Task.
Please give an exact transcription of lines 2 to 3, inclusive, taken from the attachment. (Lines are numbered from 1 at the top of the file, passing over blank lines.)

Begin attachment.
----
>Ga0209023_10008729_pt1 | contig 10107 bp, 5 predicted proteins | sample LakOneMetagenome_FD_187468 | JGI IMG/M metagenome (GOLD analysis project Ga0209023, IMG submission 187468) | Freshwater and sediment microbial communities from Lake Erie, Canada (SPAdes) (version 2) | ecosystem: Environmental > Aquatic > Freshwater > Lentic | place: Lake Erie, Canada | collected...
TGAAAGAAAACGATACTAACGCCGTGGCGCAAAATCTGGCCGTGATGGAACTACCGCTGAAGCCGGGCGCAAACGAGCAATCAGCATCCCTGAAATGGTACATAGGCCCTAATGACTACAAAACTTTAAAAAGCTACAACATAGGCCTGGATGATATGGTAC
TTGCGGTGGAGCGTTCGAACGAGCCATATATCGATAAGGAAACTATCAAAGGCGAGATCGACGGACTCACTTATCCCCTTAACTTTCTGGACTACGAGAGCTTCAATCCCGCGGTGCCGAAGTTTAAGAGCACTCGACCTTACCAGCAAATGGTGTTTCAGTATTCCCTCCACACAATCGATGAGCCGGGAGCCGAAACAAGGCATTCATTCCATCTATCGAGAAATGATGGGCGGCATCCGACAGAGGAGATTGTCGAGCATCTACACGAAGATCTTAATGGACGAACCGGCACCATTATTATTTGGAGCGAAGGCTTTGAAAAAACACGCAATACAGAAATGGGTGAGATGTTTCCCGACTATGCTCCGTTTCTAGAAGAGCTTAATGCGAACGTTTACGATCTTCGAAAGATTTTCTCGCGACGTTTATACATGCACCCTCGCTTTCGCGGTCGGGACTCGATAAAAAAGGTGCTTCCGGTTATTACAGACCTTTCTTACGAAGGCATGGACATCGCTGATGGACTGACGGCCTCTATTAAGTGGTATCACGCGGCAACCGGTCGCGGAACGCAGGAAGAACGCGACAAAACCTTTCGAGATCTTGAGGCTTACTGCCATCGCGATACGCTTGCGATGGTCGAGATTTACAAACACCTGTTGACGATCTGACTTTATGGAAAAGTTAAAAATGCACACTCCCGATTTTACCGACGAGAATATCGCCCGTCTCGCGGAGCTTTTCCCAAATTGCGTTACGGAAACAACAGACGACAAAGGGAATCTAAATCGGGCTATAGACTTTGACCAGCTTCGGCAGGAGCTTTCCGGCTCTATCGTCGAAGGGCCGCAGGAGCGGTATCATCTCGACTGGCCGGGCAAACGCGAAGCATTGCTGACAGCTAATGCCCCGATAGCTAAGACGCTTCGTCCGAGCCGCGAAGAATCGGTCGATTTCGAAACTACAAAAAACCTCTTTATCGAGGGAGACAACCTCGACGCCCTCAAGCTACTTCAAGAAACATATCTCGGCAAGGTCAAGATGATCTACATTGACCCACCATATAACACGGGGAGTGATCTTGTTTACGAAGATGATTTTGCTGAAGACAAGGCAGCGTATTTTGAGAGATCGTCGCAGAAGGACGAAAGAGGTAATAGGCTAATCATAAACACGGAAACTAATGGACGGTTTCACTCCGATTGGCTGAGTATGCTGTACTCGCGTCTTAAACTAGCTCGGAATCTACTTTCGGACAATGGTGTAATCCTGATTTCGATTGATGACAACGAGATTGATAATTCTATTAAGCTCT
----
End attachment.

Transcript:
TGAAAGAAAACGATACTAACGCCGTGGCGCAAAATCTGGCCGTGATGGAACTACCGCTGAAGCCGGGCGCAAACGAGCAATCAGCATCCCTGAAATGGTACATAGGCCCTAATGACTACAAAACTTTAAAAAGCTACAACATAGGCCTGGATGATATGGTAC
TTGCGGTGGAGCGTTCGAACGAGCCATATATCGATAAGGAAACTATCAAAGGCGAGATCGACGGACTCACTTATCCCCTTAACTTTCTGGACTACGAGAGCTTCAATCCCGCGGTGCCGAAGTTTAAGAGCACTCGACCTTACCAGCAAATGGTGTTTCAGTATTCCCTCCACACAATCGATGAGCCGGGAGCCGAAACAAGGCATTCATTCCATCTATCGAGAAATGATGGGCGGCATCCGACAGAGGAGATTGTCGAGCATCTACACGAAGATCTTAATGGACGAACCGGCACCATTATTATTTGGAGCGAAGGCTTTGAAAAAACACGCAATACAGAAATGGGTGAGATGTTTCCCGACTATGCTCCGTTTCTAGAAGAGCTTAATGCGAACGTTTACGATCTTCGAAAGATTTTCTCGCGACGTTTATACATGCACCCTCGCTTTCGCGGTCGGGACTCGATAAAAAAGGTGCTTCCGGTTATTACAGACCTTTCTTACGAAGGCATGGACATCGCTGATGGACTGACGGCCTCTATTAAGTGGTATCACGCGGCAACCGGTCGCGGAACGCAGGAAGAACGCGACAAAACCTTTCGAGATCTTGAGGCTTACTGCCATCGCGATACGCTTGCGATGGTCGAGATTTACAAACACCTGTTGACGATCTGACTTTATGGAAAAGTTAAAAATGCACACTCCCGATTTTACCGACGAGAATATCGCCCGTCTCGCGGAGCTTTTCCCAAATTGCGTTACGGAAACAACAGACGACAAAGGGAATCTAAATCGGGCTATAGACTTTGACCAGCTTCGGCAGGAGCTTTCCGGCTCTATCGTCGAAGGGCCGCAGGAGCGGTATCATCTCGACTGGCCGGGCAAACGCGAAGCATTGCTGACAGCTAATGCCCCGATAGCTAAGACGCTTCGTCCGAGCCGCGAAGAATCGGTCGATTTCGAAACTACAAAAAACCTCTTTATCGAGGGAGACAACCTCGACGCCCTCAAGCTACTTCAAGAAACATATCTCGGCAAGGTCAAGATGATCTACATTGACCCACCATATAACACGGGGAGTGATCTTGTTTACGAAGATGATTTTGCTGAAGACAAGGCAGCGTATTTTGAGAGATCGTCGCAGAAGGACGAAAGAGGTAATAGGCTAATCATAAACACGGAAACTAATGGACGGTTTCACTCCGATTGGCTGAGTATGCTGTACTCGCGTCTTAAACTAGCTCGGAATCTACTTTCGGACAATGGTGTAATCCTGATTTCGATTGATGACAACGAGATTGATAATTCTATTAAGCTCT